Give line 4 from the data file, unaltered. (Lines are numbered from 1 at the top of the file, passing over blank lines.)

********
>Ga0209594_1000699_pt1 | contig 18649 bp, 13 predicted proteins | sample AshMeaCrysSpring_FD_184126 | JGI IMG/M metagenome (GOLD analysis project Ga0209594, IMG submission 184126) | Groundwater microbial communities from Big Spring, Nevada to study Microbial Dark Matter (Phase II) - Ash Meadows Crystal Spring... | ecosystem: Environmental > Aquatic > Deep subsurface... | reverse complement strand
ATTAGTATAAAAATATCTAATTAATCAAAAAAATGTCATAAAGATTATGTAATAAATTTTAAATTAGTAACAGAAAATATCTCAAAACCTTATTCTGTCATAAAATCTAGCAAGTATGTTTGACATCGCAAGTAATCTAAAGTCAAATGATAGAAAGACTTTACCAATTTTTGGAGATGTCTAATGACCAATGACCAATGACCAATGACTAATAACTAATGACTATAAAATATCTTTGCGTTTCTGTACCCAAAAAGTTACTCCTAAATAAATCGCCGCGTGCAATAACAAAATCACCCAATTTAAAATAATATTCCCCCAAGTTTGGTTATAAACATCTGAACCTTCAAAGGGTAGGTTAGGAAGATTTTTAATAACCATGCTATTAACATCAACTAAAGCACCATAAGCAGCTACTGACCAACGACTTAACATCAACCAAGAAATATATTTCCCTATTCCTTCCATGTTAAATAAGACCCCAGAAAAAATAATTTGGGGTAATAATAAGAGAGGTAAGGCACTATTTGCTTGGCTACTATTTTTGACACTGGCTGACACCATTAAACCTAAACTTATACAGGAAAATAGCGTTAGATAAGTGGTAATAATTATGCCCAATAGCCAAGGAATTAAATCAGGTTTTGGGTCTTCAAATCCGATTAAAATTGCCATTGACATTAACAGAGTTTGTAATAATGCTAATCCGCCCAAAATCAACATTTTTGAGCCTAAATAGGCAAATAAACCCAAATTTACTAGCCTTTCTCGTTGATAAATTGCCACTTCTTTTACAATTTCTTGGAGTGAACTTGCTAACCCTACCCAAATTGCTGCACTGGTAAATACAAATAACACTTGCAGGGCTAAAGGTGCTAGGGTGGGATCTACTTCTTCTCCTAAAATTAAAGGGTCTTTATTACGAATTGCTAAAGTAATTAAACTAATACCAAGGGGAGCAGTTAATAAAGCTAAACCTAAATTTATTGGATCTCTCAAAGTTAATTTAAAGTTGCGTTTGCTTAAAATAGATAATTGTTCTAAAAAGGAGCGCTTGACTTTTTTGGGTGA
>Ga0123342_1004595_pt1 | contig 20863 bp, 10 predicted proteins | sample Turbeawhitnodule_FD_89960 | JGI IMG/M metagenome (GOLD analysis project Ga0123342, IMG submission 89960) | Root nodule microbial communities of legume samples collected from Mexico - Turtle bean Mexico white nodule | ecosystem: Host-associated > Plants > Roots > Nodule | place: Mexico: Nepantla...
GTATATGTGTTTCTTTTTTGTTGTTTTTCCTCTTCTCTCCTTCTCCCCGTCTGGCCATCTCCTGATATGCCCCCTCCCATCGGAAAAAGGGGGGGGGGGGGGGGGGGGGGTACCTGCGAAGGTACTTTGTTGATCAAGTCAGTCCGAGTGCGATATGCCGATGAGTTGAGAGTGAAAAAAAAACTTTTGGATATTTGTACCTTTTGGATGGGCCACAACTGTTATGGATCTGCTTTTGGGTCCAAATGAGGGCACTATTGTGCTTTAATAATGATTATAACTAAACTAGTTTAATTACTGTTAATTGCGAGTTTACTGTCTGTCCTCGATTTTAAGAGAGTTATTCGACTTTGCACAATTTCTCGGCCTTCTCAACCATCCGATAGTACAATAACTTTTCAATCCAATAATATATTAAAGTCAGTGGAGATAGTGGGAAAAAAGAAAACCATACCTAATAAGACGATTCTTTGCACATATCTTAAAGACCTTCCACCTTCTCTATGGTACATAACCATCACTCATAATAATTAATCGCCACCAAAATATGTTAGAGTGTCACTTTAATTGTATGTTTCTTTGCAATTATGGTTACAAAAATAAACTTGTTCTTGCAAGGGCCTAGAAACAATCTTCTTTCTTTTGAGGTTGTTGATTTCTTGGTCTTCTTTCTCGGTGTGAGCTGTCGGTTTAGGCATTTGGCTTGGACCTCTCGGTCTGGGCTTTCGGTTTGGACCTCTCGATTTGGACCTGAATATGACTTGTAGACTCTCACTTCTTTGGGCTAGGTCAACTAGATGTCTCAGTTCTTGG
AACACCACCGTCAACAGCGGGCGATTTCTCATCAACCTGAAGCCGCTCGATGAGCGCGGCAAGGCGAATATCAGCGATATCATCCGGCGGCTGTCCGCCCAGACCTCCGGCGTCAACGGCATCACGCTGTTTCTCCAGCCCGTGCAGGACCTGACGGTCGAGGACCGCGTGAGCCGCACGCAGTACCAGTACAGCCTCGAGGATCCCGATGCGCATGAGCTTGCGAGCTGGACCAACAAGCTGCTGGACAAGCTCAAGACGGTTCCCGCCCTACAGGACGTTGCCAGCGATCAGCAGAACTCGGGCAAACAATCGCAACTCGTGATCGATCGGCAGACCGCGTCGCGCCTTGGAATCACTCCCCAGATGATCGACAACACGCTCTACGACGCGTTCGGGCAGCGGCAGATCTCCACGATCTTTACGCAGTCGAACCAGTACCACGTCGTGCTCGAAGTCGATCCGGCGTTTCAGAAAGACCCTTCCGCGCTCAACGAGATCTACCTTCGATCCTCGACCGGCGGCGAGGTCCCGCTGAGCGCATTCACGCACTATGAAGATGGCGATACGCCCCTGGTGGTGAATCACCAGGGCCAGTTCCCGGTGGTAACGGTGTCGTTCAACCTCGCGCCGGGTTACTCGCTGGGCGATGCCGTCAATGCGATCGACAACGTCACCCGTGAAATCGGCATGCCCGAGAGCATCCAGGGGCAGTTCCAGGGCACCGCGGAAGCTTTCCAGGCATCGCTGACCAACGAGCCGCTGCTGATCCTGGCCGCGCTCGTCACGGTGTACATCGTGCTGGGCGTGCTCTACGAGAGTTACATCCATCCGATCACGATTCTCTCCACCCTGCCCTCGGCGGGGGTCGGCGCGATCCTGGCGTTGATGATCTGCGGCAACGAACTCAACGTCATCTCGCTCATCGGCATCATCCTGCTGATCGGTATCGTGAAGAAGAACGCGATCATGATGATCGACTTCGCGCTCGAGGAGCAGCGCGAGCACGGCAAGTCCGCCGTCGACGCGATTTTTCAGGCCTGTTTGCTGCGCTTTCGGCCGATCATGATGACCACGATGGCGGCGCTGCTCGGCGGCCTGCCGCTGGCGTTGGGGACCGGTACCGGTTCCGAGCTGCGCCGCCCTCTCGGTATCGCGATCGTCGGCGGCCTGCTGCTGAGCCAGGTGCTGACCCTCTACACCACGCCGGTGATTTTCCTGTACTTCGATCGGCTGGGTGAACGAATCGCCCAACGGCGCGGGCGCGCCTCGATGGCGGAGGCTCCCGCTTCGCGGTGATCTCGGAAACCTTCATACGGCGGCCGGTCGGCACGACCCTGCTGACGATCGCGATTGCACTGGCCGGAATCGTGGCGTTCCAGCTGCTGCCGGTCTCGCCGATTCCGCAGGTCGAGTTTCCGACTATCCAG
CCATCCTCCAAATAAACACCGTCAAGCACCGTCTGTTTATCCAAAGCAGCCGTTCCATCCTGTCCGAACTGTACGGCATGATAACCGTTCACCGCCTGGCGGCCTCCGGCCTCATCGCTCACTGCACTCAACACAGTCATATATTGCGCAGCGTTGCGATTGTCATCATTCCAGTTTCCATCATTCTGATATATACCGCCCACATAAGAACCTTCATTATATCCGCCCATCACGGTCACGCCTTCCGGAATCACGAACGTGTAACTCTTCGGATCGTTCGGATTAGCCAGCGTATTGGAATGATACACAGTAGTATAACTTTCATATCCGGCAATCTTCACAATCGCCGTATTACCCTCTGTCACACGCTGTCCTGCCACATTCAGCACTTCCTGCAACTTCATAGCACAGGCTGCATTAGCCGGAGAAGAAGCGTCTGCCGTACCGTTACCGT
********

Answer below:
GTATATGTGTTTCTTTTTTGTTGTTTTTCCTCTTCTCTCCTTCTCCCCGTCTGGCCATCTCCTGATATGCCCCCTCCCATCGGAAAAAGGGGGGGGGGGGGGGGGGGGGGTACCTGCGAAGGTACTTTGTTGATCAAGTCAGTCCGAGTGCGATATGCCGATGAGTTGAGAGTGAAAAAAAAACTTTTGGATATTTGTACCTTTTGGATGGGCCACAACTGTTATGGATCTGCTTTTGGGTCCAAATGAGGGCACTATTGTGCTTTAATAATGATTATAACTAAACTAGTTTAATTACTGTTAATTGCGAGTTTACTGTCTGTCCTCGATTTTAAGAGAGTTATTCGACTTTGCACAATTTCTCGGCCTTCTCAACCATCCGATAGTACAATAACTTTTCAATCCAATAATATATTAAAGTCAGTGGAGATAGTGGGAAAAAAGAAAACCATACCTAATAAGACGATTCTTTGCACATATCTTAAAGACCTTCCACCTTCTCTATGGTACATAACCATCACTCATAATAATTAATCGCCACCAAAATATGTTAGAGTGTCACTTTAATTGTATGTTTCTTTGCAATTATGGTTACAAAAATAAACTTGTTCTTGCAAGGGCCTAGAAACAATCTTCTTTCTTTTGAGGTTGTTGATTTCTTGGTCTTCTTTCTCGGTGTGAGCTGTCGGTTTAGGCATTTGGCTTGGACCTCTCGGTCTGGGCTTTCGGTTTGGACCTCTCGATTTGGACCTGAATATGACTTGTAGACTCTCACTTCTTTGGGCTAGGTCAACTAGATGTCTCAGTTCTTGG